Stew Friedman: Better Leader, Richer Life | 3:53 PM Tuesday August 4, 2009
Leaders gain trust and teach people what's important to them by telling stories. But these days there's so much to attend to — now! — coming at us so fast. You might be tempted to let slide your soft skills, like how to tell a useful story. Just get to the point and move on to the next thing on the list. No time for fluff.
Even President Obama, who masterfully demonstrated his storytelling skills in the campaign, was recently described as shuffling from one crucial issue to the next, like an iPod listener flits from song to song. No time for albums. Trying to do too much, too fast, and on too many fronts can be risky, yet today's environment requires that we get better at doing so.
All the more reason, then, for giving attention to how you get others to pay attention. The trick is to show movement on the issues that matter while, for each issue, helping your key stakeholders grasp the meaning of what you're aiming to achieve — why the goal matters to the team or the organization and how we're going to get from here to there.
So don't give up on honing your storytelling skills; instead, learn how to move faster among your different narratives. Through practice and feedback, improve your ability to connect through stories — while keeping them short to hold beleaguered attention spans. For even as the digital age compels us to develop ever-increasing capacities for a switch-your-focus-but-remain-present state of mind, as a leader you still have to be able to convey a narrative that resonates with your people and inspires them to move with you in the right direction.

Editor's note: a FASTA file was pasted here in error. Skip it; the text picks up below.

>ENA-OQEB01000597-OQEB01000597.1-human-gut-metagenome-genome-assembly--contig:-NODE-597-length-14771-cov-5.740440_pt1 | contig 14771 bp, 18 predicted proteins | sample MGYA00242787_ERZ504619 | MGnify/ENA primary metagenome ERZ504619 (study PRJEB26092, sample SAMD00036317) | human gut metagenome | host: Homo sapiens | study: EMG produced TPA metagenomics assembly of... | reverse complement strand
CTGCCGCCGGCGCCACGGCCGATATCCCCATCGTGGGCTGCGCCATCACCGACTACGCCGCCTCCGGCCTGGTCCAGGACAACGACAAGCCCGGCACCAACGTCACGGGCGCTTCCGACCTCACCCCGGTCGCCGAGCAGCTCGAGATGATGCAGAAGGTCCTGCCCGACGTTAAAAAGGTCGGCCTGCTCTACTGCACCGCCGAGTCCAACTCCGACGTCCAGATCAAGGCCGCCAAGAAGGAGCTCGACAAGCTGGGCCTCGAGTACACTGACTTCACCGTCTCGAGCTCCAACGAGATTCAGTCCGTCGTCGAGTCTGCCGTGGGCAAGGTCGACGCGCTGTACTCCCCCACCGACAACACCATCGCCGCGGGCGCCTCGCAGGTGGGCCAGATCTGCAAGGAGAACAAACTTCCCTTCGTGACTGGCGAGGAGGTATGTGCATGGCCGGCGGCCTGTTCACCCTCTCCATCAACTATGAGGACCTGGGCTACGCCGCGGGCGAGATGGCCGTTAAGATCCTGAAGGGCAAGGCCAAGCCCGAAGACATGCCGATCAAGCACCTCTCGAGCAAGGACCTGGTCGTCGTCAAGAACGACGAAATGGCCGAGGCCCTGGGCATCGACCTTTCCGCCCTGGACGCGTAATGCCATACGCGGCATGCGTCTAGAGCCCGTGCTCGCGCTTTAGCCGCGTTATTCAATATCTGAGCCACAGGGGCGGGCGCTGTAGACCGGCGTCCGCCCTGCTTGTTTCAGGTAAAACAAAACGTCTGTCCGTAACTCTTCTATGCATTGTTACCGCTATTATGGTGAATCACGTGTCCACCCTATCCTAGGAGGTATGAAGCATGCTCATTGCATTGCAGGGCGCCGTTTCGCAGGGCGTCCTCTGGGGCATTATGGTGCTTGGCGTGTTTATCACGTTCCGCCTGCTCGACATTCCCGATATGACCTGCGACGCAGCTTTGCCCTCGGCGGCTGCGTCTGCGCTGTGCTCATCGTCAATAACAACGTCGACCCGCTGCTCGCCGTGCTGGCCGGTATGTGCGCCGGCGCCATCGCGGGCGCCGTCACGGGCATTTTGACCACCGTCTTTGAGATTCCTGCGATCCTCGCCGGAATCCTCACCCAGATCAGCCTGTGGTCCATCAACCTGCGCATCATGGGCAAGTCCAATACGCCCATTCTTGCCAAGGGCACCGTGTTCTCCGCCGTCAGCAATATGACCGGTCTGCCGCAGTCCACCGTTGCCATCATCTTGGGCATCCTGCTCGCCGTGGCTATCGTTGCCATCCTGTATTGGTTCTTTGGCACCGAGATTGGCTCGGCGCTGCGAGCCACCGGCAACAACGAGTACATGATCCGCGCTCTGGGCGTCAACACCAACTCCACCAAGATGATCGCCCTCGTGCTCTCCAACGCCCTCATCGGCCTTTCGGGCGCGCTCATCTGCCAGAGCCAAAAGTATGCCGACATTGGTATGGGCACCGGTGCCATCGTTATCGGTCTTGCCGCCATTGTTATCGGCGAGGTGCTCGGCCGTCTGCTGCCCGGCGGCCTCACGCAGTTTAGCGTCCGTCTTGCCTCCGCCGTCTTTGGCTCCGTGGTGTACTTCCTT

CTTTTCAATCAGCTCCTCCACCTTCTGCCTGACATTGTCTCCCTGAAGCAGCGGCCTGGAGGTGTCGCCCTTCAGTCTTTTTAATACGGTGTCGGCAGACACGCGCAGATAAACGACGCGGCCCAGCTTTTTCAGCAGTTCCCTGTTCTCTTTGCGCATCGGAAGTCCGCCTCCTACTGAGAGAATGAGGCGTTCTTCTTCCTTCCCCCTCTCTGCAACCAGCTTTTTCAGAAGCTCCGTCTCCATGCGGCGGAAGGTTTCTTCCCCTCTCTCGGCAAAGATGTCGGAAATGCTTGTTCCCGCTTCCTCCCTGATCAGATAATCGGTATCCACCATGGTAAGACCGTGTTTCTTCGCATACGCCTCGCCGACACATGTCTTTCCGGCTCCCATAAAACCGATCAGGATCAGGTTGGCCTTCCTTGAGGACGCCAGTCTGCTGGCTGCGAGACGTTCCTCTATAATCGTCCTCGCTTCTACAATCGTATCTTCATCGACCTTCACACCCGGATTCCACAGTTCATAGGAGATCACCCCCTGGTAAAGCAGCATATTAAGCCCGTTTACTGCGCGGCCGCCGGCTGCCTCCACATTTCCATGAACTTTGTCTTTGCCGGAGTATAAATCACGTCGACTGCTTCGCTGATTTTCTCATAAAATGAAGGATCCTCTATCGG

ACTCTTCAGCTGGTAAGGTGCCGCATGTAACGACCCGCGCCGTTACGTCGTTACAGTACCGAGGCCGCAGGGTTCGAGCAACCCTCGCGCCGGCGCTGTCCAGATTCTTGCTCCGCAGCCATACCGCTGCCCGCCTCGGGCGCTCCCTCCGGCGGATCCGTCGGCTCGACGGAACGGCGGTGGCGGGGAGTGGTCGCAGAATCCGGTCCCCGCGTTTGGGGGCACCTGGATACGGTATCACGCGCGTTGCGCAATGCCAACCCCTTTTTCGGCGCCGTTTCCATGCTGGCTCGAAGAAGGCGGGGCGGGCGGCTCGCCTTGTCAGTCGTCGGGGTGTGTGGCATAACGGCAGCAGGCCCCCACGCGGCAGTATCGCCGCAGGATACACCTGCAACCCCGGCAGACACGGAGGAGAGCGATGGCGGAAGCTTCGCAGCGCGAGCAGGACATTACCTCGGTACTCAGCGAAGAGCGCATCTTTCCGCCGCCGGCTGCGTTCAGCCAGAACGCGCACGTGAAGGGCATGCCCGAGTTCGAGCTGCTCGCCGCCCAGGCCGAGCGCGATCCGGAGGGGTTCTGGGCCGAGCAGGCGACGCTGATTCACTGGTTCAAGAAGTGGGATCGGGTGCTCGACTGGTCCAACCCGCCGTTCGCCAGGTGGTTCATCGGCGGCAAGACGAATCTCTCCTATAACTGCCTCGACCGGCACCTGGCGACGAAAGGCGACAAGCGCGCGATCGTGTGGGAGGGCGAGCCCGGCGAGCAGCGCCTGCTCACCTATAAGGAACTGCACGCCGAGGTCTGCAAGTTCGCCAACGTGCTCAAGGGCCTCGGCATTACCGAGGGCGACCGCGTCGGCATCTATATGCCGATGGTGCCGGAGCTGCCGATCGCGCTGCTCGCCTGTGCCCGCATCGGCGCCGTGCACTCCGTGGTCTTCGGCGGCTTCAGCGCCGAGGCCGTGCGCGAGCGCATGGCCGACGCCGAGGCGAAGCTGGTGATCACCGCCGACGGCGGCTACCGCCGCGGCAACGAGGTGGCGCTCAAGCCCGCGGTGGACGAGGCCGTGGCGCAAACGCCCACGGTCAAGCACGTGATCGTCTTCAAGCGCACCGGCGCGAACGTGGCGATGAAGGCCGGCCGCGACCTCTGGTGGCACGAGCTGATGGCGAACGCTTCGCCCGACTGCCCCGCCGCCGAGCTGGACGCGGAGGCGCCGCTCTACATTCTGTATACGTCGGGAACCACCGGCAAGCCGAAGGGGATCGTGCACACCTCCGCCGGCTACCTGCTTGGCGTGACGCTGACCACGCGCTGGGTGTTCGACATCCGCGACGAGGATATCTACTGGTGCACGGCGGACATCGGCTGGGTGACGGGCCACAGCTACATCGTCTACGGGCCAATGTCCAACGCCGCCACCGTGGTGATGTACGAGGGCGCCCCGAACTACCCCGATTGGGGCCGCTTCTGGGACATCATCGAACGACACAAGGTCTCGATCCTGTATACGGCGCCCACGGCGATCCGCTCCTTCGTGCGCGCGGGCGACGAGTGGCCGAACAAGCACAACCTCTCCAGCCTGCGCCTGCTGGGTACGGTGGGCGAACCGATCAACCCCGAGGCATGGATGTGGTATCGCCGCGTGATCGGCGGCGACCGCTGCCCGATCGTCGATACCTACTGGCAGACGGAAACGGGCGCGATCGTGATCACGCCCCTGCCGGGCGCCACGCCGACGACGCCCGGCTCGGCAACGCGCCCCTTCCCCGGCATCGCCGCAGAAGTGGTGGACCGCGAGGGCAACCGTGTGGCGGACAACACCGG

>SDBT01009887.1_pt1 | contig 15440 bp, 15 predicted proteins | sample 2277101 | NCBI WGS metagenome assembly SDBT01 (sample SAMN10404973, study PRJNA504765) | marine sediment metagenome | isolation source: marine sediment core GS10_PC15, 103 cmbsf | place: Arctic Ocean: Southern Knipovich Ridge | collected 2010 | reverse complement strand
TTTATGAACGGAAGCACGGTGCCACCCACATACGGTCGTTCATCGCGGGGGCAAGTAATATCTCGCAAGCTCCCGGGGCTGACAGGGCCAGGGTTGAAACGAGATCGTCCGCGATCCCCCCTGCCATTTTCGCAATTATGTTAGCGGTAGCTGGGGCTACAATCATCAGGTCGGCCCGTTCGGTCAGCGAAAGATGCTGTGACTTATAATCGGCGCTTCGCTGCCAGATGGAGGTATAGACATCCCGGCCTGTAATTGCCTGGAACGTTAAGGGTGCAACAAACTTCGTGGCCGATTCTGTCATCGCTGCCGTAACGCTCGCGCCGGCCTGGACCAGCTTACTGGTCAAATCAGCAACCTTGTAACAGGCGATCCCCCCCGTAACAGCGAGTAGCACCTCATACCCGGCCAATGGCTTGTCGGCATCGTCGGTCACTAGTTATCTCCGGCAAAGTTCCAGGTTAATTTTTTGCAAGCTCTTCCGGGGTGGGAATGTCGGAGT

A good leadership story has the power to engage hearts and minds. It has these six crucial elements:
1. Draws on your real past and lessons you've learned from it.
2. Resonates emotionally with your audience because it's relevant to them.
3. Inspires your audience because it's fueled by your passion.
4. Shows the struggle between your goal and the obstacles you faced in pursuing it.
5. Illustrates with a vivid example.
6. Teaches an important lesson.
Leaders at all levels and in all walks of life can improve their skill in telling a good, fast leadership story. Here's how: think of a story that meets these six criteria and convey it to someone — anyone who you'd like to teach — in less than two minutes. Then ask them what impact the hearing of your tale had on them. Where they moved? Did they learn what you wanted to convey? Next, repeat with someone else — but do it faster. Then again, faster still.
Let us know what you discover.
Stewart D. Friedman is Practice Professor of Management at the University of Pennsylvania’s Wharton School in Philadelphia. He is the founding director of Wharton’s Leadership Program and of its Work/Life Integration Project, and the former head of Ford Motor’s Leadership Development Center. He is the author of numerous books and articles on leadership development, work/life integration, and the dynamics of change, including the bestselling Total Leadership: Be a Better Leader, Have a Richer Life, from Harvard Business Press. For more, please visit www.totalleadership.org.